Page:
Location: Raleigh, North Carolina
Completion Date: 1998
Project Team: Frank Harmon
Our clients wanted to build a new house in an existing 1950s neighborhood where most of the neighboring houses were small bungalows and ranch houses. Although the new house would be larger than other houses nearby, we wanted it to fit comfortably in its context.
Our Design Response
We designed the house to be long and trim, with its small, two-story gabled end facing the street. The 2300-square-foot house is covered in wood shingles and takes its place as a good neighbor on the street.
Inside, the heart of the house is the kitchen, with its lima-bean-shaped island of Brazilian granite that also serves as a dining counter. A dining alcove, beyond the main living room, and a niche for listening to music complete the great room, which is open to a family office situated in a loft overlooking the space. A “sleeping porch,” once common in North Carolina, is perched above the trees near the loft office. Kitchen, living room, loft, and sleeping porch combine to create a delightful family experience.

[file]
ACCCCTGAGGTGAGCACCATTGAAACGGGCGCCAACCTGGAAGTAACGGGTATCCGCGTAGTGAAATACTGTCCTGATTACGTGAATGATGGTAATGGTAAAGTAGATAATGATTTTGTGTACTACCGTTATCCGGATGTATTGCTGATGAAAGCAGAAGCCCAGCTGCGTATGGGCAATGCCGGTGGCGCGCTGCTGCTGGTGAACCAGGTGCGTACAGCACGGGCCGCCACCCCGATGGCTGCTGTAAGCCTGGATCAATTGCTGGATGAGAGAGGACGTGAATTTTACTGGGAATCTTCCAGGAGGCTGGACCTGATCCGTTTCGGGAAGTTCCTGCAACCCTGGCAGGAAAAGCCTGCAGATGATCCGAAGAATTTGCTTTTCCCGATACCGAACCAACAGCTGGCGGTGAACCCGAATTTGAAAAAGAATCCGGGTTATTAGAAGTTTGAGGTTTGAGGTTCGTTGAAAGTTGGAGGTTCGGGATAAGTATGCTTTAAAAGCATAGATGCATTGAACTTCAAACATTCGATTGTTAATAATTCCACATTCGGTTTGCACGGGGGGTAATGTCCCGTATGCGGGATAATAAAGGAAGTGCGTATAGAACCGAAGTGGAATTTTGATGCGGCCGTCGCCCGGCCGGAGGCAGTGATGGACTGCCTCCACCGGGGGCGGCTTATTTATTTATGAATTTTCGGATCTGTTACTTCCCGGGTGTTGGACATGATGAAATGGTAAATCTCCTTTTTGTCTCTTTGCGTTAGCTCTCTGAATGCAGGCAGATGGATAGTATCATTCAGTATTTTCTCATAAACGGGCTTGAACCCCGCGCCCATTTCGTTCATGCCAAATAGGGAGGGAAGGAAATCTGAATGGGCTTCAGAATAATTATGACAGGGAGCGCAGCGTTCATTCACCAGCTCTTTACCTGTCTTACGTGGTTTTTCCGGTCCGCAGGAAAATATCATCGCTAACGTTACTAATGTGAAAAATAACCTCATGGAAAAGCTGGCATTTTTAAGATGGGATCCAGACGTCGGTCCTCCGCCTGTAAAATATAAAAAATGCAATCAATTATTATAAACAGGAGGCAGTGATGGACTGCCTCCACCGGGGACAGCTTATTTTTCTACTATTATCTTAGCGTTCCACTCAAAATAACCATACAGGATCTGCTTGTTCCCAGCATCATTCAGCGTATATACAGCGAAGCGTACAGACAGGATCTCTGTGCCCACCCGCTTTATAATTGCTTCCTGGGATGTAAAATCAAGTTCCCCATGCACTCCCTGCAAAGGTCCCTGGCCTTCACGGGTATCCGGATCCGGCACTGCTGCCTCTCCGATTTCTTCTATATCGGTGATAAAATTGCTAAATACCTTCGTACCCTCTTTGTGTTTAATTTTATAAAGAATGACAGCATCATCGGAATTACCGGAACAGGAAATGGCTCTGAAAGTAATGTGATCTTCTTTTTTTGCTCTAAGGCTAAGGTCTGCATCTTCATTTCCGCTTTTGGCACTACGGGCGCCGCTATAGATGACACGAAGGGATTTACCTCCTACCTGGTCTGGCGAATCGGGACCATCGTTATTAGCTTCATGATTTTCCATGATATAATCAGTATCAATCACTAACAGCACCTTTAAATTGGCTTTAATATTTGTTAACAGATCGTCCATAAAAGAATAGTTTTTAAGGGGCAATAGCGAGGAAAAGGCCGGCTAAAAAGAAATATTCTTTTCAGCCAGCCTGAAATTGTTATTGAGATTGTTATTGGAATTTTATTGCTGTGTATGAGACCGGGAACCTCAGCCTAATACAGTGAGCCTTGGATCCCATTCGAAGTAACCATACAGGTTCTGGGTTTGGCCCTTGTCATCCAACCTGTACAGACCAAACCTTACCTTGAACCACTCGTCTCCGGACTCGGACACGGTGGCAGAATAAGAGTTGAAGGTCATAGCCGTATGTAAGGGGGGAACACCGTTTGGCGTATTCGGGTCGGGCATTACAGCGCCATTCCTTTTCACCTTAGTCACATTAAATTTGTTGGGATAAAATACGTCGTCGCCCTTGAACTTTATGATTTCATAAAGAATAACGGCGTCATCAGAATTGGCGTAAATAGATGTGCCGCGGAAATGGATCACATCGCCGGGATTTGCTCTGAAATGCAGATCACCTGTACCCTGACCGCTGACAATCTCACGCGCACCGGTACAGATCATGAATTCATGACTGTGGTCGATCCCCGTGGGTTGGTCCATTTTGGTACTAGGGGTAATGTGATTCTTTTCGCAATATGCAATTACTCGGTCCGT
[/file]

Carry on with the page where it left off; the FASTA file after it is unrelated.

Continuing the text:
Between the living room and kitchen, a short flight of stairs leads to a long hall that runs the length of the house. The children’s bedrooms and bath are situated off the hall to the right. Each features a window seat (canted out beyond the exterior wall) and, thanks to tall ceilings, a spiral staircase that rises to lofts where toys, desks, etc. are kept. Along the hall’s left wall, a continuous row of windows allows sunlight in by day, moonlight at night, and ample ventilation during pleasant weather. A right-turn “jog” at the end of the hall, past a door leading to the garage, finds the master bedroom (and large, adjoining bath), complete with a gas-log fireplace where the children gather for hot chocolate every morning before school. The parents’ bedroom also includes a canted widow seat and loft space.
“This house just wraps its arms around us. That’s exactly how it feels.” – Gigi Karmous